Waste Minimisation must be our new focus


Ennis Tidy Towns are urging people to focus on waste minimisation this year. It is not as hard as you think. Follow our simple suggestions and integrate them into your life and make a huge difference.

Waste Minimisation and recycling are now central to the ethos of Ennis Tidy Towns and a huge focus is now directed toward creating awareness among the general public.

Waste Minimisation

Why Minimise? Following is an excerpt from Get Rid of Your Bin – and Save Money by local environmental consultant, Féidhlim Harty explaining some reasons why, and the how to set about starting…


Money is the most immediately noticeable reason at present. Bin charges have people talking, the media watching and everybody observing their bin weight. Whether you are cash strapped, thrifty, stingy or just not squanderous – the financial motive is a significant one.


The other obvious motivation is environmental. For over a generation, protection of the environment has been considered a top priority for those who care about the world around them. Cotton shopping bags were in use by the dedicated minority long before the plastic bag tax. Different people have different environmental concerns, but all (or most anyway) point towards waste reduction. Whether you want to stop an incinerator in your county; tackle litter on your street; protect inland rivers and lakes or the coastline; or tackle local air pollution caused by burning plastic, waste reduction is an active way to minimise your own contribution to the problem you are trying to solve.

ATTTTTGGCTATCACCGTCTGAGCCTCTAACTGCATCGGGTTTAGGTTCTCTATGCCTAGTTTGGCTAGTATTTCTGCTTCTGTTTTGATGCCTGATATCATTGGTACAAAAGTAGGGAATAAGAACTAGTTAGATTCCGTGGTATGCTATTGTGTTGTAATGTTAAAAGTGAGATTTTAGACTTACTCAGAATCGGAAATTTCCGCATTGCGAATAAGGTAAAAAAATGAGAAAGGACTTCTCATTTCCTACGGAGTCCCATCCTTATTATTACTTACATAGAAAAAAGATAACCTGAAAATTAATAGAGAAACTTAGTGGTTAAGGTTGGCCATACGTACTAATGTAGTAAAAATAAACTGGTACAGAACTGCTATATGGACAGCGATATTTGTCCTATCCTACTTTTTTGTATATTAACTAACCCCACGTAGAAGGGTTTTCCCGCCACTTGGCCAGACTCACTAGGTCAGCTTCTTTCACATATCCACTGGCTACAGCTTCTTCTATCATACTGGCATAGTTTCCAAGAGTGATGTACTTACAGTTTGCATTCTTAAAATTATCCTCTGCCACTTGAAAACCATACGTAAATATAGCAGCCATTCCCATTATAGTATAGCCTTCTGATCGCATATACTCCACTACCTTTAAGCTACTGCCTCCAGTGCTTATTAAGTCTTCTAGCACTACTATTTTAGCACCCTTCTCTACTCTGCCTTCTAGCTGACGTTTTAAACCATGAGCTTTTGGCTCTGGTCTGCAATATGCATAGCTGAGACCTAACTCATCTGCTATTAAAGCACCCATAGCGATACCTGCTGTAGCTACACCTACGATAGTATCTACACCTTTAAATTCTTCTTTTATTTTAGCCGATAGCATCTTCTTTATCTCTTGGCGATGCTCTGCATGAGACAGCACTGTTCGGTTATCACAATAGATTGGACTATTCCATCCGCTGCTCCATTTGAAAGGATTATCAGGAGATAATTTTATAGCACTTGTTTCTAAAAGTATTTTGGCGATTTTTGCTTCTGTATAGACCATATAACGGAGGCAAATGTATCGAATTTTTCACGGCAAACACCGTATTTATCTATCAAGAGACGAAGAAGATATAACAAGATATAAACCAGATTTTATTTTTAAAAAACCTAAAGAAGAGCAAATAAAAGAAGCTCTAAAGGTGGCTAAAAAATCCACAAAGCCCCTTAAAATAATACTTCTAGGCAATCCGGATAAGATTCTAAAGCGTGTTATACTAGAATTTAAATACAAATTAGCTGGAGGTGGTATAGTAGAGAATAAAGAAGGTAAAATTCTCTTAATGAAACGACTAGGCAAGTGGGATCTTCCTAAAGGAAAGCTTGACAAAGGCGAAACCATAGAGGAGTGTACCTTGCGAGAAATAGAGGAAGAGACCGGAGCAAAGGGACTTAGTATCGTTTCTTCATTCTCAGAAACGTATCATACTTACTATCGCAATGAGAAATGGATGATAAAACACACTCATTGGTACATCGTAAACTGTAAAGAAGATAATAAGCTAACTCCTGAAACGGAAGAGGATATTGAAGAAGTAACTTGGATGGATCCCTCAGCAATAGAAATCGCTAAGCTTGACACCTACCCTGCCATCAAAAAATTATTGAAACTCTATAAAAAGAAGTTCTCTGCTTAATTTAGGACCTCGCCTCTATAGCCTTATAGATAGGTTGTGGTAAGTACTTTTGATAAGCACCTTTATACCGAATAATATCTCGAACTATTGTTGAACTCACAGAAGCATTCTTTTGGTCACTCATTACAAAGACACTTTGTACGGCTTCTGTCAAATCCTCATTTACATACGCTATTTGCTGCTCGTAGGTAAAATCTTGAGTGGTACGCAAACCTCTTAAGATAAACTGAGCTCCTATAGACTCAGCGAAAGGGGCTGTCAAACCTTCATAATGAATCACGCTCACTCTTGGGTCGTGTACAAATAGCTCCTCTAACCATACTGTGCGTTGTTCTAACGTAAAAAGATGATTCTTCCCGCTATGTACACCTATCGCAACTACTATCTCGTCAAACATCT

Social motivations include, for example, legislative pressures, limitations on landfill space and ease of accessing recycling depots. People’s priorities range broadly. Some people choose to dump illegally, for which public pressure can be an effective motivation to stop. Others have a “Not In My Back Yard” attitude about littering and landfill sites, for which drawing the link between bin use and landfill requirements can be a good prompt for change. Some have a genuine concern about the world at large, for which good education is essential in encouraging positive change in lifestyle and behaviour.


Health can be linked to both Social and Environmental motivations. In a direct way, incineration and household burning of plastic contaminate the air we breathe. Landfill leachate can pollute the water we drink and both the air and water contaminants can build up in the food we eat. Happily, waste minimisation and health choices often coincide. If we buy our carrots loose from our local farmers market; our eggs from a neighbour who wants the boxes back; and grow our own salad greens, we immediately reduce the amount of plastic entering our kitchens, and improve our diet.

So how do we step in the right direction?

Remember – Keep the Essentials in Mind:

Step 1 – Be Ruthless when Shopping. Allow into your home only those things that can leave it again without going via the bin.

Step 2 – Compost all you kitchen and garden food and plant waste. There are some exceptions depending on your circumstances, but basically everything organic in nature can be composted in one way or another.